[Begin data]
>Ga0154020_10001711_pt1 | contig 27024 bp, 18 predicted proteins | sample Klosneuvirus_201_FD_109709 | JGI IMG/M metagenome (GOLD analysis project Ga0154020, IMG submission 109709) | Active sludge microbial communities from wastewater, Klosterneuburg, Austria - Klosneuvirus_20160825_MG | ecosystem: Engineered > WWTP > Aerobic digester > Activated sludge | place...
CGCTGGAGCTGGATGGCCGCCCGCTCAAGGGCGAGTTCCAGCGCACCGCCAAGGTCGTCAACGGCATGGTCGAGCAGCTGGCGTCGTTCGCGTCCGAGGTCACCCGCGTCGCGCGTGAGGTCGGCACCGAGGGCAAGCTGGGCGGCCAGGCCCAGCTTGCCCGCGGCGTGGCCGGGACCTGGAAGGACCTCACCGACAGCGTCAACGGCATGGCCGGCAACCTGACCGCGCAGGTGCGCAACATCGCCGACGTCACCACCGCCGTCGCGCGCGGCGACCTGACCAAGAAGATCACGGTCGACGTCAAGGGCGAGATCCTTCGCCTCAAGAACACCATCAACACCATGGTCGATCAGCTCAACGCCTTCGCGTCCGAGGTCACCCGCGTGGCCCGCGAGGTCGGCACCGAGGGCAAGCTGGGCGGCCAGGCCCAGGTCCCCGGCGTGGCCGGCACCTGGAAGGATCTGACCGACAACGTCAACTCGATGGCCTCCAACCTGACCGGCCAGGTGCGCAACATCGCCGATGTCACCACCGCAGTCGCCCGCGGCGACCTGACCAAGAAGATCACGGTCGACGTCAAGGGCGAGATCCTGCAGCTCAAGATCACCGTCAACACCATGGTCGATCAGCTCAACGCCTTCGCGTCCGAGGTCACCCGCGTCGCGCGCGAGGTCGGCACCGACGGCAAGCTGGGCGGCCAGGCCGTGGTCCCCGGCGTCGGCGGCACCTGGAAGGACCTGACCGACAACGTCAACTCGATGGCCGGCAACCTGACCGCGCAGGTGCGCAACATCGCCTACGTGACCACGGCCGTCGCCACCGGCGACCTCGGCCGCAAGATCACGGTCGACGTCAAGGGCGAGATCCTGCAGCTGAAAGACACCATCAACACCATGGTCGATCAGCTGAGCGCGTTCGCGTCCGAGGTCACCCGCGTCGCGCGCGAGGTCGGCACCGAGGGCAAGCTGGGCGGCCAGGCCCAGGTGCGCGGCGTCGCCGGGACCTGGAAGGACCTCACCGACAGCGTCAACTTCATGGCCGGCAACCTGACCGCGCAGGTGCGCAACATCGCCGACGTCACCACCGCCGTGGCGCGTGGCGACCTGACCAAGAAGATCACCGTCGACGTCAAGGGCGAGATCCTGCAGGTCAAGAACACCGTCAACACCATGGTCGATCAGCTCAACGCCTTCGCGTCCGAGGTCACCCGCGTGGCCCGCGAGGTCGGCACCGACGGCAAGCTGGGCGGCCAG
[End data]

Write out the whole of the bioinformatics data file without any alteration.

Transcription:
>Ga0154020_10001711_pt1 | contig 27024 bp, 18 predicted proteins | sample Klosneuvirus_201_FD_109709 | JGI IMG/M metagenome (GOLD analysis project Ga0154020, IMG submission 109709) | Active sludge microbial communities from wastewater, Klosterneuburg, Austria - Klosneuvirus_20160825_MG | ecosystem: Engineered > WWTP > Aerobic digester > Activated sludge | place...
CGCTGGAGCTGGATGGCCGCCCGCTCAAGGGCGAGTTCCAGCGCACCGCCAAGGTCGTCAACGGCATGGTCGAGCAGCTGGCGTCGTTCGCGTCCGAGGTCACCCGCGTCGCGCGTGAGGTCGGCACCGAGGGCAAGCTGGGCGGCCAGGCCCAGCTTGCCCGCGGCGTGGCCGGGACCTGGAAGGACCTCACCGACAGCGTCAACGGCATGGCCGGCAACCTGACCGCGCAGGTGCGCAACATCGCCGACGTCACCACCGCCGTCGCGCGCGGCGACCTGACCAAGAAGATCACGGTCGACGTCAAGGGCGAGATCCTTCGCCTCAAGAACACCATCAACACCATGGTCGATCAGCTCAACGCCTTCGCGTCCGAGGTCACCCGCGTGGCCCGCGAGGTCGGCACCGAGGGCAAGCTGGGCGGCCAGGCCCAGGTCCCCGGCGTGGCCGGCACCTGGAAGGATCTGACCGACAACGTCAACTCGATGGCCTCCAACCTGACCGGCCAGGTGCGCAACATCGCCGATGTCACCACCGCAGTCGCCCGCGGCGACCTGACCAAGAAGATCACGGTCGACGTCAAGGGCGAGATCCTGCAGCTCAAGATCACCGTCAACACCATGGTCGATCAGCTCAACGCCTTCGCGTCCGAGGTCACCCGCGTCGCGCGCGAGGTCGGCACCGACGGCAAGCTGGGCGGCCAGGCCGTGGTCCCCGGCGTCGGCGGCACCTGGAAGGACCTGACCGACAACGTCAACTCGATGGCCGGCAACCTGACCGCGCAGGTGCGCAACATCGCCTACGTGACCACGGCCGTCGCCACCGGCGACCTCGGCCGCAAGATCACGGTCGACGTCAAGGGCGAGATCCTGCAGCTGAAAGACACCATCAACACCATGGTCGATCAGCTGAGCGCGTTCGCGTCCGAGGTCACCCGCGTCGCGCGCGAGGTCGGCACCGAGGGCAAGCTGGGCGGCCAGGCCCAGGTGCGCGGCGTCGCCGGGACCTGGAAGGACCTCACCGACAGCGTCAACTTCATGGCCGGCAACCTGACCGCGCAGGTGCGCAACATCGCCGACGTCACCACCGCCGTGGCGCGTGGCGACCTGACCAAGAAGATCACCGTCGACGTCAAGGGCGAGATCCTGCAGGTCAAGAACACCGTCAACACCATGGTCGATCAGCTCAACGCCTTCGCGTCCGAGGTCACCCGCGTGGCCCGCGAGGTCGGCACCGACGGCAAGCTGGGCGGCCAG